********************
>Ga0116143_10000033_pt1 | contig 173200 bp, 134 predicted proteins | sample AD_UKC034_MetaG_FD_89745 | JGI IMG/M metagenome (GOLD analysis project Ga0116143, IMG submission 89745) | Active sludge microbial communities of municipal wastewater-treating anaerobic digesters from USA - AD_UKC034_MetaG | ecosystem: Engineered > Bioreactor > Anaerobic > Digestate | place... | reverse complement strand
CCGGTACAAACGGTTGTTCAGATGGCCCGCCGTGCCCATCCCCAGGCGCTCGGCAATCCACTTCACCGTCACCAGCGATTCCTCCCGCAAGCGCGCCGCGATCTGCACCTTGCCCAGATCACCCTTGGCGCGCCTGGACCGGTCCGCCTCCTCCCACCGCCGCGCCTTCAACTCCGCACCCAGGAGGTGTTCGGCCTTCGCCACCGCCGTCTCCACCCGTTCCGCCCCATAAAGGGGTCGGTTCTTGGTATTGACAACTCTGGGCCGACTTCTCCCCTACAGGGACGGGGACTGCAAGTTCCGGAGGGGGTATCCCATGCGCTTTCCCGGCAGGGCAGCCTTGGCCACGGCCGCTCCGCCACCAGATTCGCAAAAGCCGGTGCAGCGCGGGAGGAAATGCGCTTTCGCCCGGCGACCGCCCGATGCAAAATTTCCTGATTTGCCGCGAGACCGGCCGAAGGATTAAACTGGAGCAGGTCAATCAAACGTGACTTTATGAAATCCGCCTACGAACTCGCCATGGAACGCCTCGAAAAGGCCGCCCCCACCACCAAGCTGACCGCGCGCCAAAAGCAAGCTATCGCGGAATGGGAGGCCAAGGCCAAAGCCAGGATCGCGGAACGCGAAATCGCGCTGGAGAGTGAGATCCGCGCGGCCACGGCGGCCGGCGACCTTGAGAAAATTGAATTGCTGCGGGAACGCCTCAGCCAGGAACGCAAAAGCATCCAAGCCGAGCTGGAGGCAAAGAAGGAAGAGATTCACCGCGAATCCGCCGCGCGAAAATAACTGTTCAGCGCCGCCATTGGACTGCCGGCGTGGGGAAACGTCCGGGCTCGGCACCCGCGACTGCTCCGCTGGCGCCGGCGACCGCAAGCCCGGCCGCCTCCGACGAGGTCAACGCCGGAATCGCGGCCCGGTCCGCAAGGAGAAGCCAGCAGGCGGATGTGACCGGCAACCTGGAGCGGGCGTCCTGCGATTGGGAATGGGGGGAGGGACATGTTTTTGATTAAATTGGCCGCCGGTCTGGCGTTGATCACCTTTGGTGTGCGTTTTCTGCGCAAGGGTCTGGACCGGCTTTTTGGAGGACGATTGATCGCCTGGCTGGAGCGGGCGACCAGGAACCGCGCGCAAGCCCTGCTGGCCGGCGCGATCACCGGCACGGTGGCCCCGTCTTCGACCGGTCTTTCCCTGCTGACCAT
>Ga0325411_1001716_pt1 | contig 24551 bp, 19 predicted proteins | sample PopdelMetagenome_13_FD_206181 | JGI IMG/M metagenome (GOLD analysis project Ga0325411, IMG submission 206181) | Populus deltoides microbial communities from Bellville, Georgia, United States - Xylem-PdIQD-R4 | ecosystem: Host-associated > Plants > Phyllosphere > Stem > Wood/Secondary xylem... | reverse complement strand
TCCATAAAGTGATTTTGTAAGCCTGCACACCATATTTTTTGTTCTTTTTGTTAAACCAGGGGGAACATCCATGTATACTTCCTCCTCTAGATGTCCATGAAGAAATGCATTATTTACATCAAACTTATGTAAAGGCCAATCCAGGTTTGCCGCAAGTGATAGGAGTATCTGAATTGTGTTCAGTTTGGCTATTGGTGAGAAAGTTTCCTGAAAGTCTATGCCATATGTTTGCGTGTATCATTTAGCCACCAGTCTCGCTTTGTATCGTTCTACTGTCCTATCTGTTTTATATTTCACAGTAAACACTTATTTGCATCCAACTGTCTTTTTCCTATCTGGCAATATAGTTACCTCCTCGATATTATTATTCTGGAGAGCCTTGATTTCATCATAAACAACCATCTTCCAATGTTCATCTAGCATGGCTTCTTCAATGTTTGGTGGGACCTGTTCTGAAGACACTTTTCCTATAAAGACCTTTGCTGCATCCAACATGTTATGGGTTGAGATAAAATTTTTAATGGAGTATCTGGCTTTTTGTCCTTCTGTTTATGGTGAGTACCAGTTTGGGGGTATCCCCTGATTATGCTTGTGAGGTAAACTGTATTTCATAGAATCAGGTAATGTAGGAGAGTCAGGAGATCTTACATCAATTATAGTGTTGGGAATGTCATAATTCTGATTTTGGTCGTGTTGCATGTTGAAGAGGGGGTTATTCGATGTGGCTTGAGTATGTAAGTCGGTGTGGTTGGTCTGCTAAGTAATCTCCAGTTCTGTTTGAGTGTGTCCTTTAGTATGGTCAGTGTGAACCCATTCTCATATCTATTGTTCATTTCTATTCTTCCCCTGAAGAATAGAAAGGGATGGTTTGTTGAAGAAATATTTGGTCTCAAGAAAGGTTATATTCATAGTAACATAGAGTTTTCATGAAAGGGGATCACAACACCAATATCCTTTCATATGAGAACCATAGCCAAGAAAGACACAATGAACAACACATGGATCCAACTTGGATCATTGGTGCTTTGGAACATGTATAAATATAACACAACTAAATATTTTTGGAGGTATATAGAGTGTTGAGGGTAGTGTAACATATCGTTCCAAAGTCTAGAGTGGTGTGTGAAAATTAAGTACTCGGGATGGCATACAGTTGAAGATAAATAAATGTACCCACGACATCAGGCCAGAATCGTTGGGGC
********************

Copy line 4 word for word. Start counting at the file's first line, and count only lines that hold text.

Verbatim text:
TCCATAAAGTGATTTTGTAAGCCTGCACACCATATTTTTTGTTCTTTTTGTTAAACCAGGGGGAACATCCATGTATACTTCCTCCTCTAGATGTCCATGAAGAAATGCATTATTTACATCAAACTTATGTAAAGGCCAATCCAGGTTTGCCGCAAGTGATAGGAGTATCTGAATTGTGTTCAGTTTGGCTATTGGTGAGAAAGTTTCCTGAAAGTCTATGCCATATGTTTGCGTGTATCATTTAGCCACCAGTCTCGCTTTGTATCGTTCTACTGTCCTATCTGTTTTATATTTCACAGTAAACACTTATTTGCATCCAACTGTCTTTTTCCTATCTGGCAATATAGTTACCTCCTCGATATTATTATTCTGGAGAGCCTTGATTTCATCATAAACAACCATCTTCCAATGTTCATCTAGCATGGCTTCTTCAATGTTTGGTGGGACCTGTTCTGAAGACACTTTTCCTATAAAGACCTTTGCTGCATCCAACATGTTATGGGTTGAGATAAAATTTTTAATGGAGTATCTGGCTTTTTGTCCTTCTGTTTATGGTGAGTACCAGTTTGGGGGTATCCCCTGATTATGCTTGTGAGGTAAACTGTATTTCATAGAATCAGGTAATGTAGGAGAGTCAGGAGATCTTACATCAATTATAGTGTTGGGAATGTCATAATTCTGATTTTGGTCGTGTTGCATGTTGAAGAGGGGGTTATTCGATGTGGCTTGAGTATGTAAGTCGGTGTGGTTGGTCTGCTAAGTAATCTCCAGTTCTGTTTGAGTGTGTCCTTTAGTATGGTCAGTGTGAACCCATTCTCATATCTATTGTTCATTTCTATTCTTCCCCTGAAGAATAGAAAGGGATGGTTTGTTGAAGAAATATTTGGTCTCAAGAAAGGTTATATTCATAGTAACATAGAGTTTTCATGAAAGGGGATCACAACACCAATATCCTTTCATATGAGAACCATAGCCAAGAAAGACACAATGAACAACACATGGATCCAACTTGGATCATTGGTGCTTTGGAACATGTATAAATATAACACAACTAAATATTTTTGGAGGTATATAGAGTGTTGAGGGTAGTGTAACATATCGTTCCAAAGTCTAGAGTGGTGTGTGAAAATTAAGTACTCGGGATGGCATACAGTTGAAGATAAATAAATGTACCCACGACATCAGGCCAGAATCGTTGGGGC